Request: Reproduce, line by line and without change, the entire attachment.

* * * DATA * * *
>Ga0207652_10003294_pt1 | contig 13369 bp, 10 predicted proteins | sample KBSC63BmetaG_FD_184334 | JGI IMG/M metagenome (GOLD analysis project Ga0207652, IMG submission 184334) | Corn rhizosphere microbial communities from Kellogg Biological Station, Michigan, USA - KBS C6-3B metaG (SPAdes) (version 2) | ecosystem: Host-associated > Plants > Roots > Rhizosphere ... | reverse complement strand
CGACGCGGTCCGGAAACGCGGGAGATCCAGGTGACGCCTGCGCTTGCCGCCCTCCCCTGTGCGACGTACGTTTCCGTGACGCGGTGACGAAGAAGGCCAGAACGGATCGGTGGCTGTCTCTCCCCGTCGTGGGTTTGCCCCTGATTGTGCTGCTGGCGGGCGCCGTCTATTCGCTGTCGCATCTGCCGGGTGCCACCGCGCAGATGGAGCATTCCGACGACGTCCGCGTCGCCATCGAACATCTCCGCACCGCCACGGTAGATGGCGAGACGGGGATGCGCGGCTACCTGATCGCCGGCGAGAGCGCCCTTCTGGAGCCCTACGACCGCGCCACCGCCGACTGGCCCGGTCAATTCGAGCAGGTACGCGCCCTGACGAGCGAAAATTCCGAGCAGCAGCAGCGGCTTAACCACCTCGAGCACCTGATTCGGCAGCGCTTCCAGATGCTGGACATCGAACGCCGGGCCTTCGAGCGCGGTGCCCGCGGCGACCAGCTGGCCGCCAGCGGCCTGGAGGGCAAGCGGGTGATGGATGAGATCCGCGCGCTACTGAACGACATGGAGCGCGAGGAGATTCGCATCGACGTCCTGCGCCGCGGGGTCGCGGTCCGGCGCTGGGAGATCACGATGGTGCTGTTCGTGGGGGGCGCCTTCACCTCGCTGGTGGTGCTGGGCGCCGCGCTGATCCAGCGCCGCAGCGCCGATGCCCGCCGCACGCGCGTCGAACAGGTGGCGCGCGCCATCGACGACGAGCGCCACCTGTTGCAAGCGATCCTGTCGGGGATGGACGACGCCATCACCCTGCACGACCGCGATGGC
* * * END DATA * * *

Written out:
>Ga0207652_10003294_pt1 | contig 13369 bp, 10 predicted proteins | sample KBSC63BmetaG_FD_184334 | JGI IMG/M metagenome (GOLD analysis project Ga0207652, IMG submission 184334) | Corn rhizosphere microbial communities from Kellogg Biological Station, Michigan, USA - KBS C6-3B metaG (SPAdes) (version 2) | ecosystem: Host-associated > Plants > Roots > Rhizosphere ... | reverse complement strand
CGACGCGGTCCGGAAACGCGGGAGATCCAGGTGACGCCTGCGCTTGCCGCCCTCCCCTGTGCGACGTACGTTTCCGTGACGCGGTGACGAAGAAGGCCAGAACGGATCGGTGGCTGTCTCTCCCCGTCGTGGGTTTGCCCCTGATTGTGCTGCTGGCGGGCGCCGTCTATTCGCTGTCGCATCTGCCGGGTGCCACCGCGCAGATGGAGCATTCCGACGACGTCCGCGTCGCCATCGAACATCTCCGCACCGCCACGGTAGATGGCGAGACGGGGATGCGCGGCTACCTGATCGCCGGCGAGAGCGCCCTTCTGGAGCCCTACGACCGCGCCACCGCCGACTGGCCCGGTCAATTCGAGCAGGTACGCGCCCTGACGAGCGAAAATTCCGAGCAGCAGCAGCGGCTTAACCACCTCGAGCACCTGATTCGGCAGCGCTTCCAGATGCTGGACATCGAACGCCGGGCCTTCGAGCGCGGTGCCCGCGGCGACCAGCTGGCCGCCAGCGGCCTGGAGGGCAAGCGGGTGATGGATGAGATCCGCGCGCTACTGAACGACATGGAGCGCGAGGAGATTCGCATCGACGTCCTGCGCCGCGGGGTCGCGGTCCGGCGCTGGGAGATCACGATGGTGCTGTTCGTGGGGGGCGCCTTCACCTCGCTGGTGGTGCTGGGCGCCGCGCTGATCCAGCGCCGCAGCGCCGATGCCCGCCGCACGCGCGTCGAACAGGTGGCGCGCGCCATCGACGACGAGCGCCACCTGTTGCAAGCGATCCTGTCGGGGATGGACGACGCCATCACCCTGCACGACCGCGATGGC